hot babes
The decay of Detroit chronicled by Google street view


Famous album covers improved with sloths

japan cosplay graduation
21 stories that will restore your faith in celebrities


Seriously awesome mechanical creature designs


And this is why you shouldn't get sick in America

Slumming it in New York City In The 1800’s

May 30, 2014 | 2 Comments » | Topics: History, Vintage

Bandit’s Roost (1888), by Jacob Riis, from “How the Other Half Lives.” Bandit’s Roost, at 59½ Mulberry Street (Mulberry Bend), was the most crime-ridden, dangerous part of all New York City.

Mulberry Bend (ca. 1888), photo by Jacob Riis. “Five Points (and Mulberry Street), at one time was a neighborhood for the middle class. But when they had water problems because of an underground spring, the area was abandoned to the poor. It was the first American slum. In 1880 there were 37,000 tenements housing nearly 1.1 million people. Most were one or two room apartments.  There was no running water and the bedrooms often had no windows at all.  The buildings were so close together people could hand things across the alley, window to window. Mulberry Bend was one of the worst stretch of slums and in 1896 it was demolished to be turned into Columbus Park. Chinatown and Little Italy encroached, as did federal buildings to the south.” via

Mullen’s Alley (February 12, 1888), photo by Jacob Riis. “There were thousands of homeless children on the streets (of NYC), often abandoned by their parents… and in the summer months 3-4 babies would suffocate in the airless tenements every night.” via

ca. 1880-1890, Manhattan’s Lower East Side — Photo by Jacob Riis. “More than 100,000 immigrants lived in rear apartments (behind other buildings) that were wholly unfit for human habitation. In a room not thirteen feet either way slept twelve men and women, two or three in bunks set in a sort of alcove, the rest on the floor. There were also rooms where people could sleep for five cents a night, stranger next to stranger.” via

ca. 1888–1898 — Dens of Death — Photo by Jacob Riis 

1891 — Portrait of a junk man’s living quarters in the cellar of a New York City tenement house. — Photo by Jacob Riis, Image © Bettmann/Corbis

1886, New York, NY — A peddler sits on his bedroll, atop two barrels, in the filthy cellar he lives in. —Photo by Jacob Riis, Image © Bettmann/Corbis

1890, New York, NY — A Jewish immigrant cobbler living in a dirty cellar prepares to eat a meal on the Sabbath. — Photo by Jacob Riis, Image © Bettmann/Corbis

1885, Lower East Side, NY — Shelter for immigrants in a Bayard Street tenement, where a group of men share one room.  – Photo by Jacob Riis, Image © Bettmann/Corbis

ca. 1886 — Men sleep on the floor of a New York City homeless shelter. In 1886, the fee for sleeping indoors was five cents a night. — Photo by Jacob Riis, Image © Bettmann/Corbis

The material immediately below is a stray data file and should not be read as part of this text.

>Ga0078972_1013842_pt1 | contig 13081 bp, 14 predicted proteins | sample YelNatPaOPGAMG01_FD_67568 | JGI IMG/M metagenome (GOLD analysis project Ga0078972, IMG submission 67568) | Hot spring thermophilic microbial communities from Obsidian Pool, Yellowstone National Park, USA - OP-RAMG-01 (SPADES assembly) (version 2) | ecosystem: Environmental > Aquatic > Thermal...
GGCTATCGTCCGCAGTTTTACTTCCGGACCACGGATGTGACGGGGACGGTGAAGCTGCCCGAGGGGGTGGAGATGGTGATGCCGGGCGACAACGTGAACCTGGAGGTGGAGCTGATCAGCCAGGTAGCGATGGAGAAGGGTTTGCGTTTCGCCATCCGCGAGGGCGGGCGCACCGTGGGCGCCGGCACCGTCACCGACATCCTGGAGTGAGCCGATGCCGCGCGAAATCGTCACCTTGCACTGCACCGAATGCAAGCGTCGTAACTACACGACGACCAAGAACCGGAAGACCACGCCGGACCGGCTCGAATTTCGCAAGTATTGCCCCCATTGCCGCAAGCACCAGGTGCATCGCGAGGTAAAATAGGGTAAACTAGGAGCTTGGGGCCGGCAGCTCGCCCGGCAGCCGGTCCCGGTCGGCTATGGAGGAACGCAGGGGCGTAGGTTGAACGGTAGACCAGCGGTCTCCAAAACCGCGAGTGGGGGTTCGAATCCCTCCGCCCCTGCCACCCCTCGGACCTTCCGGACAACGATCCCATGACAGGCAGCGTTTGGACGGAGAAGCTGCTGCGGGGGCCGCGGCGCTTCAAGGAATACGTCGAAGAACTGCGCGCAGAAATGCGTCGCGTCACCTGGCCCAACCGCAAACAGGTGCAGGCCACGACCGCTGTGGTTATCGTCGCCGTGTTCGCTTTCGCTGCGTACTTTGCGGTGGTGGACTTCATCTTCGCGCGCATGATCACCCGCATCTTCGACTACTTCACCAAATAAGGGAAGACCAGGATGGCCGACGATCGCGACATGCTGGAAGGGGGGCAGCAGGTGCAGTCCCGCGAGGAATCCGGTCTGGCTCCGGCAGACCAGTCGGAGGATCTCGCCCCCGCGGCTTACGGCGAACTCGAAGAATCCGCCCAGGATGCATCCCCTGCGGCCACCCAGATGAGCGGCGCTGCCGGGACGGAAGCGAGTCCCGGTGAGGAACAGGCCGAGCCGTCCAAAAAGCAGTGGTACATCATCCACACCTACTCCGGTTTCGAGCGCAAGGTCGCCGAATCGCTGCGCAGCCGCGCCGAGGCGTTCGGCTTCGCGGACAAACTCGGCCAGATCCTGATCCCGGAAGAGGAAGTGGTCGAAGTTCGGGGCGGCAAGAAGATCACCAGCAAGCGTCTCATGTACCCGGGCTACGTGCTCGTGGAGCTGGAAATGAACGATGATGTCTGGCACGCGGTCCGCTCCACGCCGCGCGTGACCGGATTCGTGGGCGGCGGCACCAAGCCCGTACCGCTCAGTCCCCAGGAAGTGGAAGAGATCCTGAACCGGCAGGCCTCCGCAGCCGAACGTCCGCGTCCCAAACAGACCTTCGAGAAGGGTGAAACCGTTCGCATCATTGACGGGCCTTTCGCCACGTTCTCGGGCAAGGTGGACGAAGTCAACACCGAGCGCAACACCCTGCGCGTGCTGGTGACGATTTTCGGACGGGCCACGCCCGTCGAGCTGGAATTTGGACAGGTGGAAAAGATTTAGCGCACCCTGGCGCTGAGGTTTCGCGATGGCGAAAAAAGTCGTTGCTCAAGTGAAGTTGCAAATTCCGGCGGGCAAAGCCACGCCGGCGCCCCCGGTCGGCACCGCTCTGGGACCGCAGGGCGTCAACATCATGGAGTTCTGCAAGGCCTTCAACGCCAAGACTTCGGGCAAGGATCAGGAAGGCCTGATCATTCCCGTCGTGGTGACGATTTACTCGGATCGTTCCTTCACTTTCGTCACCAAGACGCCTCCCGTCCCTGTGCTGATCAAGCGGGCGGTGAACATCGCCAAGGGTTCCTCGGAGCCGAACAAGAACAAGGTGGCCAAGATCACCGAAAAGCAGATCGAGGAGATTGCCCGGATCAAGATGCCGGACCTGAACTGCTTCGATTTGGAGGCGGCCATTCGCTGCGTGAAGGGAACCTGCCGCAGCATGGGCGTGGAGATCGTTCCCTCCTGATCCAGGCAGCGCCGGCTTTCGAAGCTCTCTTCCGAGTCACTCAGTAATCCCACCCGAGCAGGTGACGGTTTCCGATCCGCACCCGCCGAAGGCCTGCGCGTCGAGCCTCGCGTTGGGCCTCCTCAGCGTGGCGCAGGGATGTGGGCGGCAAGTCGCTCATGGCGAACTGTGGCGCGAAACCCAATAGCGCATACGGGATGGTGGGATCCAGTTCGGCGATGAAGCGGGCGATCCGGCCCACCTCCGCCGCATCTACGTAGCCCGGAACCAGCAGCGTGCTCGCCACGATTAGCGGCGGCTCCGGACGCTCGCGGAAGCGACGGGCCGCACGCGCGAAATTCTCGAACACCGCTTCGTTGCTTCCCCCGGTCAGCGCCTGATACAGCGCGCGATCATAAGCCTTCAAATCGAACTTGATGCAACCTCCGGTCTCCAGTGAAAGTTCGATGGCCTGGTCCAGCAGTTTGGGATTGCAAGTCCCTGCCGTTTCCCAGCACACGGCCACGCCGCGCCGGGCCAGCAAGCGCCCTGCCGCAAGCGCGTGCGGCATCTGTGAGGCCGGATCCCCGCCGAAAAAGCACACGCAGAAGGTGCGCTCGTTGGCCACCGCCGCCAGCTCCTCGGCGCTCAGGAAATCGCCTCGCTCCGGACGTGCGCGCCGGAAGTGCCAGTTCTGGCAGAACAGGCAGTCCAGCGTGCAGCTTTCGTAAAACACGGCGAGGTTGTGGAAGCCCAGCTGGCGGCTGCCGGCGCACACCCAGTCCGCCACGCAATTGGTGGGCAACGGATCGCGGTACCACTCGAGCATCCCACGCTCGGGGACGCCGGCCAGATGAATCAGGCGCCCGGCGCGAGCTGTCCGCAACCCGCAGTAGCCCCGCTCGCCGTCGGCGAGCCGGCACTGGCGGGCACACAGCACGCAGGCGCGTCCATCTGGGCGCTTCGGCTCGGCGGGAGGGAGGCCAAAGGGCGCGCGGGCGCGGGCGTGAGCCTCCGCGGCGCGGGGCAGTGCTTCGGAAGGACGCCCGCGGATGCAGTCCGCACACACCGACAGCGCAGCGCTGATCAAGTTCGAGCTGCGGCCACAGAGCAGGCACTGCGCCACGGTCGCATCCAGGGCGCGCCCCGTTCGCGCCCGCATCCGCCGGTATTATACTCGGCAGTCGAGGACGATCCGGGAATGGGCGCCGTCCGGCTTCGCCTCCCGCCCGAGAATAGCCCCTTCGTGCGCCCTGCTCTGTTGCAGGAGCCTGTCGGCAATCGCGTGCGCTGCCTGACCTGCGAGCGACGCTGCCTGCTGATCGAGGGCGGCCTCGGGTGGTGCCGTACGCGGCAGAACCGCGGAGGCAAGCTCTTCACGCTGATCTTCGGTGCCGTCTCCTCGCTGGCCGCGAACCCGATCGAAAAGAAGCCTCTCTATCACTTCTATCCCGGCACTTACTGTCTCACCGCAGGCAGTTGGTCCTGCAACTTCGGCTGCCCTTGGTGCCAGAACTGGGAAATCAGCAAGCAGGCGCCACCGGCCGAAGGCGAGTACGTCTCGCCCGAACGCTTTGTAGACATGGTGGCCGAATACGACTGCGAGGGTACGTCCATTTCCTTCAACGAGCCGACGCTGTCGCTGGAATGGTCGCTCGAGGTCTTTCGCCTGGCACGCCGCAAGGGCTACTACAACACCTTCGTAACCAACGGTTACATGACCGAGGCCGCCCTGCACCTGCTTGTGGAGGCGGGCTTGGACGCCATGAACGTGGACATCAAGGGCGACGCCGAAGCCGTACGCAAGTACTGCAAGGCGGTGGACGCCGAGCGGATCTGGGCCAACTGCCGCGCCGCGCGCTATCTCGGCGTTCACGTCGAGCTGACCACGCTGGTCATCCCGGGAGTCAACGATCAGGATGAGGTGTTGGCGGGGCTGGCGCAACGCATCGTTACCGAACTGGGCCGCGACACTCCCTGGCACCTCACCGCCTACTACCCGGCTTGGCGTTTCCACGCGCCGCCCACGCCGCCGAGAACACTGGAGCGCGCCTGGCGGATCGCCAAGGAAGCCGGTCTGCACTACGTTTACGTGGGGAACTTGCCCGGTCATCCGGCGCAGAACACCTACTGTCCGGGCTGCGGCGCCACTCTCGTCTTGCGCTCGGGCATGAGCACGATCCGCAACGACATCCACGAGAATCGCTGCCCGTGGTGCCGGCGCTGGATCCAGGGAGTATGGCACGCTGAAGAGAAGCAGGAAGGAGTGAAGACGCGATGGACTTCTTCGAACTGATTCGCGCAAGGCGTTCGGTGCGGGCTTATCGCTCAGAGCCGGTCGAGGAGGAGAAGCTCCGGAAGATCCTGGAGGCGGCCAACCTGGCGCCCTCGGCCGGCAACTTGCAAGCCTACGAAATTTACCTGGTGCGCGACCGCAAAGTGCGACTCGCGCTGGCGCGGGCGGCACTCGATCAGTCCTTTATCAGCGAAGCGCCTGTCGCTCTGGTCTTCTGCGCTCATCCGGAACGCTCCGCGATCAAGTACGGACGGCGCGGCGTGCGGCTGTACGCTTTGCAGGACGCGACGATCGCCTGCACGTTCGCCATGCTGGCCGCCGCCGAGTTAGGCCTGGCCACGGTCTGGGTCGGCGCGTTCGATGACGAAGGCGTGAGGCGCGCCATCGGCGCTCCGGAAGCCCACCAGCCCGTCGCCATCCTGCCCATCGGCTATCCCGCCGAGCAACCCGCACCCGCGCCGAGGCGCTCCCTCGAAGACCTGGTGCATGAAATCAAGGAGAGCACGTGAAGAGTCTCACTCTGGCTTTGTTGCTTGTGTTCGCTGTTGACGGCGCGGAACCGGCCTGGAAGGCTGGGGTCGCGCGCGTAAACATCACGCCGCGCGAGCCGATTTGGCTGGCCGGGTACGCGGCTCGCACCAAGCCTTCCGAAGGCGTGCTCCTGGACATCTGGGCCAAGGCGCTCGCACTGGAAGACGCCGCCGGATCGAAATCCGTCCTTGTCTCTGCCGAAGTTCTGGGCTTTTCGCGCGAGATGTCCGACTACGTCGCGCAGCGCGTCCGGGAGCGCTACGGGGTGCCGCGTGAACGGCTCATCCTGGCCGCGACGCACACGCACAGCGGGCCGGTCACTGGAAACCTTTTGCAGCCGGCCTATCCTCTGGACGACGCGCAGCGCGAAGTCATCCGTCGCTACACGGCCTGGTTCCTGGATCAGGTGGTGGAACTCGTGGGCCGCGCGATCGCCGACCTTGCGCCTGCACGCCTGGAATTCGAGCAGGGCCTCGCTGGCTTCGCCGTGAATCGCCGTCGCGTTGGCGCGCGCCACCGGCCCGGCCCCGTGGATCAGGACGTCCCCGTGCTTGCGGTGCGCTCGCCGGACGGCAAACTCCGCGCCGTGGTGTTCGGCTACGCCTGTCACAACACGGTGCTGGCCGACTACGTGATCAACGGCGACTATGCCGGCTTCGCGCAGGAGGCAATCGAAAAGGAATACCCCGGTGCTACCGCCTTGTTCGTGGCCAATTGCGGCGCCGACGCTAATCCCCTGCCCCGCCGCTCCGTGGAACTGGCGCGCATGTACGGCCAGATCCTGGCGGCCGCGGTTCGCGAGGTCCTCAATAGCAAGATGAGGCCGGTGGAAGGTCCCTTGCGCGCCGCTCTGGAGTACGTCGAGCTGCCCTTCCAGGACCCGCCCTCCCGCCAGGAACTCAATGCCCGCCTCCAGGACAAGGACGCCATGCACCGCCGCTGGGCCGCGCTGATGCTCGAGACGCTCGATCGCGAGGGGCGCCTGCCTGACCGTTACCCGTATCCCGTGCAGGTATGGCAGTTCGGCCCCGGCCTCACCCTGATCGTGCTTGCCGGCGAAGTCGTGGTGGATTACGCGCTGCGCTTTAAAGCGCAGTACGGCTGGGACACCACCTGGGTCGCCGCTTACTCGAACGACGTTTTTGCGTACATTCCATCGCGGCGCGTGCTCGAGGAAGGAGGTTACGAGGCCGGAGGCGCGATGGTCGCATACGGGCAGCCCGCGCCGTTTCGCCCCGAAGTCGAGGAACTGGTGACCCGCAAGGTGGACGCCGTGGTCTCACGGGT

early 1890s, New York City — A group of women and children make a Manhattan police station their temporary home, ca. 1890. — Photo by Jacob Riis, Image by © Corbis

ca. 1885, New York City — An elderly woman sits in her dilapidated home and sews. She sleeps, cooks, and lives, all in one tiny room. — Photo by Jacob Riis, Image © Hulton-Deutsch Collection/Corbis

1890, New York City — In the Home of an Italian Rag-Picker, Jersey Street.  An Italian mother sits in an area just off of Jersey Street and holds her baby. — Photo by Jacob Riis, Image © Corbis

ca. 1880s, New York City — Poor family in one room tenement apartment — Photo by Jacob Riis, Image © Bettmann/Corbis

1888 — In Poverty Gap, West 28 Street: an English Coal-Herver’s Home — Photo by Jacob Riis, Image © Bettmann/Corbis

ca. 1890 —  Interior of a pantmaker’s workshop (sweatshop) on New York City’s Lower East Side, Ludlow Street. The total income of the entire family, working morning until night, is $8.00 per week. — Photo by Jacob Riis, Image © Hulton-Deutsch Collection/Corbis

1889 — A twelve year old boy works as a thread puller in a New York clothing factory sweatshop — Photo by Jacob Riis, Image © Corbis

1902, New York City — A classroom full of children in the condemned Essex Market School. A teacher demonstrates on the blackboard, as students watch attentively from crowded pews. Note the open gas jets near the ceiling used for lighting. — Photo by Jacob Riis, Image © Bettmann/Corbis

1890, New York — Homeless newsboys sleep huddled in a corner outside the Mulberry Street Church — Photo by Jacob Riis, Image © Bettmann/Corbis

ca. 1890, New York City — Girl Sitting on Doorstep with Baby on Her Lap — Photo by Jacob Riis, Image © Bettmann/Corbis

ca. 1890s, New York — Three homeless boys sleep on a stairway in a Lower East Side alley. – Photo by Jacob Riis, Image © Bettmann/Corbis

ca. 1888–1898 – Keep off the Grass — Photo by Jacob Riis 

1888, New York City — Children’s Playground in Poverty Gap. Young boys play at a city playground. — Photo by Jacob Riis, Image © Corbis

1890, New York, NY –A blind man stands alone on a street corner, offering pencils for sale in New York City. — Photo by Jacob Riis, Image © Bettmann/Corbis

ca. 1900 — Bone Alley Park Site — Photo by Jacob Riis

ca. 1900 — Mulberry Bend Park — Photo by Jacob Riis

Little Italy, Mulberry Street, New York City by Detroit Publishing, ca. 1900 (Library of Congress)

Italian Neighborhood with Street Market, Mulberry Street, New York by Detroit Publishing, ca. 1900-1910 (Library of Congress)



Hot Stories From Around The Web



  • Vjhv

    where’s nigger ? ;>

  • Per

    yeah ..the “good”ole Times….




Ned Hardy | Advertise | Contact | Privacy Policy | Copyright © 2014 StomachPunch Media LLC. All Rights Reserved